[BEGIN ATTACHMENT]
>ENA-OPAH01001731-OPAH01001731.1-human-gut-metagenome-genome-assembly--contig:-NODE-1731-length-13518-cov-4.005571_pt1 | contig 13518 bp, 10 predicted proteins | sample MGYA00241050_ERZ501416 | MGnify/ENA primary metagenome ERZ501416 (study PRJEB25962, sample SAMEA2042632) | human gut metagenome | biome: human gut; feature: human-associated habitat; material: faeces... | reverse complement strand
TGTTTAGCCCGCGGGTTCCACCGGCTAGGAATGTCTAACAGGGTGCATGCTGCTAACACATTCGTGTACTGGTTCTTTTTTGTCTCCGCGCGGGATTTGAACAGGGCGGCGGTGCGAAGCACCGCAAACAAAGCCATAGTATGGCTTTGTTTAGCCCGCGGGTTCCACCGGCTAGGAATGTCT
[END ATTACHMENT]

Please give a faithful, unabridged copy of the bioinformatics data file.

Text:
>ENA-OPAH01001731-OPAH01001731.1-human-gut-metagenome-genome-assembly--contig:-NODE-1731-length-13518-cov-4.005571_pt1 | contig 13518 bp, 10 predicted proteins | sample MGYA00241050_ERZ501416 | MGnify/ENA primary metagenome ERZ501416 (study PRJEB25962, sample SAMEA2042632) | human gut metagenome | biome: human gut; feature: human-associated habitat; material: faeces... | reverse complement strand
TGTTTAGCCCGCGGGTTCCACCGGCTAGGAATGTCTAACAGGGTGCATGCTGCTAACACATTCGTGTACTGGTTCTTTTTTGTCTCCGCGCGGGATTTGAACAGGGCGGCGGTGCGAAGCACCGCAAACAAAGCCATAGTATGGCTTTGTTTAGCCCGCGGGTTCCACCGGCTAGGAATGTCT